Or where a bad guy could go to steal a gun, while likely carrying one themselves on chance that a home they thought unoccupied wasn’t. If you were one of the gun owners identified by the newspaper and might encounter someone you think is an intruder, how might that affect your decision on whether to shoot or not?

  • Hank

    Terrie, I do remember, I think the conclusion was: This animal’s mother was sleeping, and he decided to end her life, do you really think if he didn’t have a gun, she would still be walking this earth. I think the answer is no, he would have found another way to the same end result. To your second point, how does a parent “feel” about gun rights, maybe they were bad parents, maybe their child was a legit animal like this kid in New Town, it’s not about how you “feel”, it’s about right and wrong! somebody uses a gun irresponsibly, we have laws to take care of that, if they are prosecuted, correct?

    How Adam’s mother stored those guns was her decision, irresponsible, but still her decision, just as it is your decision, as to where you want to store your butcher knives. She chose to leave them where they could be handled by this monster, again, horribly wrong decision, especially with that child killer in the house, nonetheless, it was still her decision….her personal responsibility…….

    Don’t take this personally, but, who is to say was is considered “stored properly” how is that enforced without stomping all over someone’s rights? Better yet, who would want the job of “gun storage enforcement officer” ….not I.
    Think this through in an unbiased, non knee jerk reaction, logical process, not emotionally, and you may come to a different conclusion.

  • Jimmy D’Alessio

    Some Guy With Nothing To do , Without a Job , like Most people , Should Post The Names , Addresses , Family Names Telephone #’s of All Connected With that paper , and Send it to “RT” TV .

  • http://www.facebook.com/terrie.bittner Terrie Lynn Bittner

    Adam’s mother had a gun–lots of them. It’s how her son killed her, remember? Guns, if stored properly, are not accessible in an emergency. Instead, they are largely used to harm you or so your child can harm others. I wonder how a parent whose child is in jail because he used his parents’ gun in anger one day feels about gun rights.

  • http://www.facebook.com/terrie.bittner Terrie Lynn Bittner

    It harms those not listed because it tells criminals who does not have a gun. It makes gun owners a target of those who oppose guns.

  • http://www.facebook.com/terrie.bittner Terrie Lynn Bittner

    It endangers both gun owners and non-gun-owners, since it also reveals who does not own a gun and could put those people in danger.

  • http://twitter.com/BruceSiceloff Bruce Siceloff

    Sorry to see Poynter come down against the public’s right to know and interest in knowing, and to see Tompkins endorse without a journalist’s skepticism these unsubstantiated, scattershot warnings about dire consequences. In communities where ownership of certain guns is deemed an important enough matter to require a government permit (in my community, this applies to concealed-carry rights only), then it’s important enough to warrant convenient public access to information about who has received these permits.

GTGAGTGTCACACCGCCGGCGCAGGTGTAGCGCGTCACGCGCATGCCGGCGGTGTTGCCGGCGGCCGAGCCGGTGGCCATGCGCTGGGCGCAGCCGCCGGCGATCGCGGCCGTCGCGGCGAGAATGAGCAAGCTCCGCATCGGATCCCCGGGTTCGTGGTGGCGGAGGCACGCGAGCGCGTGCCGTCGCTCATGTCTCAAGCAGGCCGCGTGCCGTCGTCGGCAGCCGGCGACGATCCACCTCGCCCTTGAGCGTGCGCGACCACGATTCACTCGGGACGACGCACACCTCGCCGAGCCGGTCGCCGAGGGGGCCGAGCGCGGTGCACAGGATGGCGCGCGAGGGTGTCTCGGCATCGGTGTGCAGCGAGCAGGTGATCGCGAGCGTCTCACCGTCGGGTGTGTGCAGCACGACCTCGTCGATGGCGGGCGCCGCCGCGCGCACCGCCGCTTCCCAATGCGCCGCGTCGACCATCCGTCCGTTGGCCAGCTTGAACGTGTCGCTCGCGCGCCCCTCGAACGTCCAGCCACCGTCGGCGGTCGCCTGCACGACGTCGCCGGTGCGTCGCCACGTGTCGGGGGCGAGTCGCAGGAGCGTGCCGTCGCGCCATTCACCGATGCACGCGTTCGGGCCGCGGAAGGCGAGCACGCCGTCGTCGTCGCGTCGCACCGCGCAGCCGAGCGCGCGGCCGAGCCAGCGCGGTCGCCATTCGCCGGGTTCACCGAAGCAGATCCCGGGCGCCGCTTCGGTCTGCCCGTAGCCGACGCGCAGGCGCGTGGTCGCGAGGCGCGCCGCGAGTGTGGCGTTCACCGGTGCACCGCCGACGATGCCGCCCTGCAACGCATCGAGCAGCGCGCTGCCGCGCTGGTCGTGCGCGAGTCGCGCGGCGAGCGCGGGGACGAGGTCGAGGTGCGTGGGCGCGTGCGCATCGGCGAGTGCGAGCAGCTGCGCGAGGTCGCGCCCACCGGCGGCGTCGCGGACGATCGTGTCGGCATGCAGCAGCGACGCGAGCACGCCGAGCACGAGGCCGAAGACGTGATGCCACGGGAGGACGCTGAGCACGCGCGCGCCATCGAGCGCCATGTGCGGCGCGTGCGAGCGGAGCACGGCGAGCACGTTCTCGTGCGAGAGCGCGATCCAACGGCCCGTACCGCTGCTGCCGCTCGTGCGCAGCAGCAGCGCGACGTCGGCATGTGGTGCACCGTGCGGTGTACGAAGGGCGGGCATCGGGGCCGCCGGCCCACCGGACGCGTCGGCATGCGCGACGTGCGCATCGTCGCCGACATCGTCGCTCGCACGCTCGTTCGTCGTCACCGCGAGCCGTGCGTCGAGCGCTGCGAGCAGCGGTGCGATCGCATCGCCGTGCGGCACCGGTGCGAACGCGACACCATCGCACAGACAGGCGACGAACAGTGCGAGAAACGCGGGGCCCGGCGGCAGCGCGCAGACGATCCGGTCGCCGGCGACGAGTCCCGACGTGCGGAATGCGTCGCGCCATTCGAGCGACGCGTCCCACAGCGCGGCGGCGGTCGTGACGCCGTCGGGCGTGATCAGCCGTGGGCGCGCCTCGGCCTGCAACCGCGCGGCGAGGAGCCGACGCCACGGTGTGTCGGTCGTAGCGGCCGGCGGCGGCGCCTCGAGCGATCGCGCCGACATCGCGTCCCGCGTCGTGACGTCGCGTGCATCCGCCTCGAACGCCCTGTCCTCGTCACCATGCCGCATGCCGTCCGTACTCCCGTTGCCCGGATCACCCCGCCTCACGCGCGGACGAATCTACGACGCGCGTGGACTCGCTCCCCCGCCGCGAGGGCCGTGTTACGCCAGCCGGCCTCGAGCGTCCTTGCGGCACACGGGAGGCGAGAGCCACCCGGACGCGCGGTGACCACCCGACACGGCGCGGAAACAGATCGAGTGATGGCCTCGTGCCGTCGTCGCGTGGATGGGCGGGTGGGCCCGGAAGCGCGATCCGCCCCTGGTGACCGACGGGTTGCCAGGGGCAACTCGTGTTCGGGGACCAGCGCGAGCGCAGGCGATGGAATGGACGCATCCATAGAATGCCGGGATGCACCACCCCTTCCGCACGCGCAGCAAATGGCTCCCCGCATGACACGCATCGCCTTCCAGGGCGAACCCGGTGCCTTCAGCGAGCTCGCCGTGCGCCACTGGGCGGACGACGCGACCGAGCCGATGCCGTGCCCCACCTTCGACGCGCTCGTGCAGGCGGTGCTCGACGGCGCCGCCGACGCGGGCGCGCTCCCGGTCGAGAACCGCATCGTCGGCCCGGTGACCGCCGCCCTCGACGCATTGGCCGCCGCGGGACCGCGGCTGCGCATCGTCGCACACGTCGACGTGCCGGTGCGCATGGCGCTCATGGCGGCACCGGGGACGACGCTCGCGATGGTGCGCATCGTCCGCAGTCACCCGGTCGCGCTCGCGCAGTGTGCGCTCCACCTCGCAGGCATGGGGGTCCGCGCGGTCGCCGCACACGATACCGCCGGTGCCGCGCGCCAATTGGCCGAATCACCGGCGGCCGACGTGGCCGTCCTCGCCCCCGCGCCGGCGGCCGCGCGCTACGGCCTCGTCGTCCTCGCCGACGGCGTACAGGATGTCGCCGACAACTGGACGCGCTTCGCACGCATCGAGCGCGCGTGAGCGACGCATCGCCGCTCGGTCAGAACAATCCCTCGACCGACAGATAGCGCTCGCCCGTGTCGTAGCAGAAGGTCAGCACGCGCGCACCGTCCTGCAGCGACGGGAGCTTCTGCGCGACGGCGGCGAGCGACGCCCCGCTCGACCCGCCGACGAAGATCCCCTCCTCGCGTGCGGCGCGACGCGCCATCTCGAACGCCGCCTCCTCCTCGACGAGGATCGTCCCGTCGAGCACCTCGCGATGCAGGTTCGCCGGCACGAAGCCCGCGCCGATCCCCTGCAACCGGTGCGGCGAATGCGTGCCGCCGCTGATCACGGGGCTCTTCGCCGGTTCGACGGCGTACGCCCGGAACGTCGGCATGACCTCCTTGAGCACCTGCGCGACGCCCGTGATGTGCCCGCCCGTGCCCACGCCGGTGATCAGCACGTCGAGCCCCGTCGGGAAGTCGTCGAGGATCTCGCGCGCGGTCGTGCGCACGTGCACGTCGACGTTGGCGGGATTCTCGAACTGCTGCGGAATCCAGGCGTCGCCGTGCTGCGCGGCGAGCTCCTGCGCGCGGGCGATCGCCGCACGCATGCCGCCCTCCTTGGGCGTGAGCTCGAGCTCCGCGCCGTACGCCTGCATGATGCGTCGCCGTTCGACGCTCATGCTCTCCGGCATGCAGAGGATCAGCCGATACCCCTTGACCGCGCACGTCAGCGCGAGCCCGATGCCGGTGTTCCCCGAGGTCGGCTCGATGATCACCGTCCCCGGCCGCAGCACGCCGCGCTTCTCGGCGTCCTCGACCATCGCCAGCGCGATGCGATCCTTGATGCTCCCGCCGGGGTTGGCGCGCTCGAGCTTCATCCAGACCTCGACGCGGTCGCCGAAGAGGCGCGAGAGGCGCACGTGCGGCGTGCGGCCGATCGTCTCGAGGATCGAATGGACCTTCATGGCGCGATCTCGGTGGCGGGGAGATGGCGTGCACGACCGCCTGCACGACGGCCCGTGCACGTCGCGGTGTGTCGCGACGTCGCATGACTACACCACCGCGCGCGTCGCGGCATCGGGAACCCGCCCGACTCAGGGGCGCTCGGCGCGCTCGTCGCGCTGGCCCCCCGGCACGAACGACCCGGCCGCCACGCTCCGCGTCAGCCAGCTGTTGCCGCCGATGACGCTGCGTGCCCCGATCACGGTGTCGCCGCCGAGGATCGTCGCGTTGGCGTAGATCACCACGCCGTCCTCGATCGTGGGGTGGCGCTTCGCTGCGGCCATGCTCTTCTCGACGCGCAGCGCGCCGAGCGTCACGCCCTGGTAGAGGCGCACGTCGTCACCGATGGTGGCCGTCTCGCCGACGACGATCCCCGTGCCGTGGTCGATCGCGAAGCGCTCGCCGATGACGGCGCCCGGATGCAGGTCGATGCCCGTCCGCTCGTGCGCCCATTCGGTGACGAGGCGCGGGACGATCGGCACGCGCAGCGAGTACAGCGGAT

• Jane Fonda

    Read more here ASK22,ℂoℳ

  • Clayton Burns

    I want to know if you are packing heat so that I can shun you.

    If there is anyone who is more disgusting than an illiterate shuffling smoker who invades your space with his criminal habit, it is a goof who trains his kids so that they can kill school children.

    You have no right to pack a gun. It is an atavistic urge. You need to get over it.

    Journalists who publish the data have my full approval.

  • Hank

    you can’t win an argument with an anti gun individual, they look at things differently, we can’t spend time trying to convert these people, gun owners time is much better spent at the range.

    Many of these keyboard cowboys, espousing their drivel about gun ownership, have never had their residence broken into, family violated. It’s not about heroics, grandstanding, it’s about protecting the people you love. I hope not a single one of you have to ever go thru a home invasion, if you do, god bless… choose your course of action, either ask the intruders to wait while you use your i phone to call the police, or protect the ones you live for, they may comply, or they may just grab your wife, and kids,or continue to commit crimes upon your family. It’s not like you see in the movies, it DOES NOT happen that way!! pray you never have to go thru it!!!
    If you do, save what matters the most at that time, the lives of the ones you love.

  • http://www.facebook.com/profile.php?id=100003379956812 Daniel Chenault

    Now the bad guys know where NOT to go. Good move guys.

  • Hank

    http://christopherfountain.wordpress.com/2012/12/24/sauce-for-the-goose/

    privacy, really? I’m sure these folks have nothing to worry about

  • http://www.facebook.com/jenny.gershwin Jenny Gershwin

    Totally different…..as taxpayers we are the EMPLOYER and have the right to know how are tax money is being spent. It is only when we find out how outrageous these salaries are can we then take action to claw back tax increases and force them to lower salaries and benefits.

  • harryeagar

    Yes, Nathaniel, and in another forum these same posters would be either a) telling you how safe it would be for you to have them around you; or b) promising to blow off the heads of any criminal who got near them because they are, you know, armed and dangerous.

    The dangerous part is real enough.

    It is also true that many gun nuts want concealed carrry must issue laws so that you would not know if some crazy person around you at the mall is carrying a firearm that might go off at any minute because of a ‘mishap’ and kill you.